If you didn’t catch the New York Times Magazine piece, “Students of Virginity”, make sure to check it out. It serves as a good reminder as to why the abstinence-only, modesty, chastity, or whatever they’re calling it at the moment, movement is bad for women.
The piece – which examines the abstinence movement in ivy league colleges – focuses mostly Harvard student Janie Fredell, an outspoken member and speaker with True Love Revolution. What I found interesting is that Fredell tries to explain her penchant for virginity-worship using a feminist analysis:
â€œPeople just donâ€™t get it,â€? Fredell said. â€œEveryone thinks weâ€™re trying to promote this idea of the meek little virgin female.â€? She said she was doing no such thing. â€œI care deeply for womenâ€™s rights,â€? she said…She had awakened to the wage gap, to forced sterilization and female genital mutilation â€” to the different ways that men have, she said, of controlling women. One of these was sexual. Fredell had seen it often in her own life â€” men pushing for sex, she said, just to â€œhave something to say in the locker room,â€? women feeling pressured to have sex in order to maintain a relationship. The more she studied and learned, the more Fredell came to realize that women suffer from having premarital sex, â€œdue to a cultural double standard,â€? she said, â€œwhich devalues women for their sexual pasts and glorifies men for theirs.â€?
Okay…but isn’t the problem the double standard – not the sex? (Shameless plug alert.) If we don’t like that women “suffer” from sexual double standards, how is not having sex fighting back? Seems more like giving up to me. Of course, Fredell also frames her views with the idea that it’s just men who want or “push” for sex and uses bad science to boot – but that’s a whole other post.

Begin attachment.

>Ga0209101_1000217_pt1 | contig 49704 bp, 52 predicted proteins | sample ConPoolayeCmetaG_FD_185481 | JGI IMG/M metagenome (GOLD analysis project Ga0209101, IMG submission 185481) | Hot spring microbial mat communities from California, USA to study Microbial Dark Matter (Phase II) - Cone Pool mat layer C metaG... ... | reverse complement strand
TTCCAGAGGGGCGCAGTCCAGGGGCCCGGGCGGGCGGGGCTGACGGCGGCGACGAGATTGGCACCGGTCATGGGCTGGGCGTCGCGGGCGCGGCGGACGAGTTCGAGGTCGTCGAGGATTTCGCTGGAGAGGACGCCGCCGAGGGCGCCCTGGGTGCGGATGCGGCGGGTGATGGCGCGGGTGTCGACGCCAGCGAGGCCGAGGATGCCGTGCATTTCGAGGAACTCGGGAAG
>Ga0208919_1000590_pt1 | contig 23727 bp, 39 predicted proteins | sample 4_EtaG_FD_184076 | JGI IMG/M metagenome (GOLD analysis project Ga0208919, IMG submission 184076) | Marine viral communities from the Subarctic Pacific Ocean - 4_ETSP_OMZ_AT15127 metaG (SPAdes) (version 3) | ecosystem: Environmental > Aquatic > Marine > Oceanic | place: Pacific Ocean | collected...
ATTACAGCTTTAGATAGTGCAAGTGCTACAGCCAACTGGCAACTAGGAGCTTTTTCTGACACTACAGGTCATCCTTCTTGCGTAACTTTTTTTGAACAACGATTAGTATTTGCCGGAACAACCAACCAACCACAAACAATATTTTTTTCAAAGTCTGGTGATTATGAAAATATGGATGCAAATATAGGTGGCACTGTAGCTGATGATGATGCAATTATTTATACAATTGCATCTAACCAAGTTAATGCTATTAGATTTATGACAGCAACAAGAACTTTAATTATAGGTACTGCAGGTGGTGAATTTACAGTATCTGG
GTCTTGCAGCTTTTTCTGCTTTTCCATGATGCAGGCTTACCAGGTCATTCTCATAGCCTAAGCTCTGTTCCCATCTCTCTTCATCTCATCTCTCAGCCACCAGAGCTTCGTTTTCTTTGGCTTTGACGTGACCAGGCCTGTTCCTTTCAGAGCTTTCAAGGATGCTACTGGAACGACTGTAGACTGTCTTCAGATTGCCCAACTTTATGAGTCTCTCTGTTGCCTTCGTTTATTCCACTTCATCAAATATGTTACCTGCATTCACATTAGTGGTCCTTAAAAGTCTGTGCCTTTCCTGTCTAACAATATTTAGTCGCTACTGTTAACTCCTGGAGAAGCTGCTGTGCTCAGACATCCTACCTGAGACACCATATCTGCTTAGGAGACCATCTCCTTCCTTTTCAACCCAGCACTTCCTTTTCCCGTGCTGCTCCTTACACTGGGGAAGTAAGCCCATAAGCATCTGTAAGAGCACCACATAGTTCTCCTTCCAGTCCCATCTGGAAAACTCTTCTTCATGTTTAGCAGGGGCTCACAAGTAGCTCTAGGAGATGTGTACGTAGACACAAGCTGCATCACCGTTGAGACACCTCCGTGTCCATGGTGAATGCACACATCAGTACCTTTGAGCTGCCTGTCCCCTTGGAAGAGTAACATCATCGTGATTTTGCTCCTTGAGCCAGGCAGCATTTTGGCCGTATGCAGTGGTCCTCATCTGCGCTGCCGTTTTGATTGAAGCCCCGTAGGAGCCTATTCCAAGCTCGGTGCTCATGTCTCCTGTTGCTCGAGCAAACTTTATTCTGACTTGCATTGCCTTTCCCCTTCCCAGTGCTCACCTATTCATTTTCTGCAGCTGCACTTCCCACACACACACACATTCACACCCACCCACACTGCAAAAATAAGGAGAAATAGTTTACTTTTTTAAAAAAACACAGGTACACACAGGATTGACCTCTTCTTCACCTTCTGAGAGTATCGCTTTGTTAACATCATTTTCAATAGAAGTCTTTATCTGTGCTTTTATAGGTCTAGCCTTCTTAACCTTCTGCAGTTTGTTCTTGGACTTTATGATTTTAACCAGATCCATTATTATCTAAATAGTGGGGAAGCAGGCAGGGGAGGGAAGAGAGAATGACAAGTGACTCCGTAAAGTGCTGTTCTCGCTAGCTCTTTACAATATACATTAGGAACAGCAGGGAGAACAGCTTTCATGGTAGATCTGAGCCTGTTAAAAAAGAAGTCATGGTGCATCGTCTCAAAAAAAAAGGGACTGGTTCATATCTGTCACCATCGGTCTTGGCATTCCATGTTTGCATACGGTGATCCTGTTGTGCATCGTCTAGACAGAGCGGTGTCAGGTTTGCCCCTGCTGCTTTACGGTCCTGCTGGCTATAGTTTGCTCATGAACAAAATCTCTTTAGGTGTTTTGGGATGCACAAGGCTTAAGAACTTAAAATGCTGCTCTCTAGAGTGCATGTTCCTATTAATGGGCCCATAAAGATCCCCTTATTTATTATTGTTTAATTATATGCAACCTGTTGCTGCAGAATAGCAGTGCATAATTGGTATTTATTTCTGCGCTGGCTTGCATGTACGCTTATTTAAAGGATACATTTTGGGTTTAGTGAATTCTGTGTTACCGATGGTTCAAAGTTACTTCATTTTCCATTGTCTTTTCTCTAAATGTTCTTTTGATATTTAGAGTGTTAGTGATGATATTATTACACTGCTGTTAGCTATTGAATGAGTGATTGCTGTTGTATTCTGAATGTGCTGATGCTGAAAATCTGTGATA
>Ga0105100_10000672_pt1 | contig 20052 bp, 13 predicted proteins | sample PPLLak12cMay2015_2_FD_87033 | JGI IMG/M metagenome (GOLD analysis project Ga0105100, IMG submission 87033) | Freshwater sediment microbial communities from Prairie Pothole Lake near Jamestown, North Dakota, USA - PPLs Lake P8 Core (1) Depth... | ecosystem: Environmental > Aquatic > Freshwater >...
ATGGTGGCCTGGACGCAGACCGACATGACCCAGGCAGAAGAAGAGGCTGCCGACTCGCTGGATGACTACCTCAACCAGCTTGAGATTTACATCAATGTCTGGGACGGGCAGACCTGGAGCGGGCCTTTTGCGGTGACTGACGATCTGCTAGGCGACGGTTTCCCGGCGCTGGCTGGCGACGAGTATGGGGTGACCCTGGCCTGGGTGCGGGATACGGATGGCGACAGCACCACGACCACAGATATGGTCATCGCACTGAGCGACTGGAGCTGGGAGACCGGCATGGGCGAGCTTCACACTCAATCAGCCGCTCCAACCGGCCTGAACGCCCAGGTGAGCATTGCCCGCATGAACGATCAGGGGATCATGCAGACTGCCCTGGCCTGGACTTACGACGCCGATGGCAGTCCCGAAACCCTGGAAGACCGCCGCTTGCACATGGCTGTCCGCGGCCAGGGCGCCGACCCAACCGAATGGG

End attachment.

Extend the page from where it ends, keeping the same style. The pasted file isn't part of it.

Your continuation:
Jill hits on the nail on the head:
I can recognize that it is hard to remain abstinent, especially in the face of a very sexualized culture. I appreciate and applaud the personal strength of individuals who decide abstinence in the best choice for them. But what I canâ€™t support is the constant attacks on sexually active people. People who have sex do not feel a constant need to tell abstinent people that their human dignity has been compromised, or that theyâ€™re dirty, or that they are secretly unhappy, or that theyâ€™re headed for total life ruin.
Indeed. It also doesn’t help Fredell’s “feminist” argument that abstinence-proponents rely on the virgin-whore dichotomy to shame women into being chaste.
For example, last fall Fredell participated in a debate at Harvard with Lena Chen, a student sex blogger.
The women themselves saw their encounter as a meeting of two feminist positions, roughly encapsulated by a headline that appeared on another sex blog: â€œHarvardâ€™s Jezebel Takes On Campus Virgin Mary.â€?
…The debate between Fredell and Chen was described on Ivygate, a blog about Ivy League news and gossip. The blogger dutifully recorded that both women looked their parts â€” Fredell â€œmodestly dressed in jeansâ€? and Chen wearing â€œa miniskirt that left little to the imagination.â€?
Charming, yes? Even better:
[P]eople wrote in to Ivygate, calling Lena Chen a â€œslut,â€? a â€œwhore,â€? a â€œtotal whore,â€? a â€œwhore whore slut.â€? And then someone by the screen name of Sex v. Marriage wrote in to say that â€œmost guys out there would rather end up with a girl like Janie.â€?
Fredell was happy that the event had drawn a large crowd. She told me later that she considered it one of the revolutionâ€™s finest moments.
I’m sure she did. But guess what? Perpetuating the virgin/whore stuff hurts all women, not just the “whores.” Until women’s morality is divorced from their bodies and sexuality, we’ll continue to be defined by what’s in between our legs – instead of in our hearts.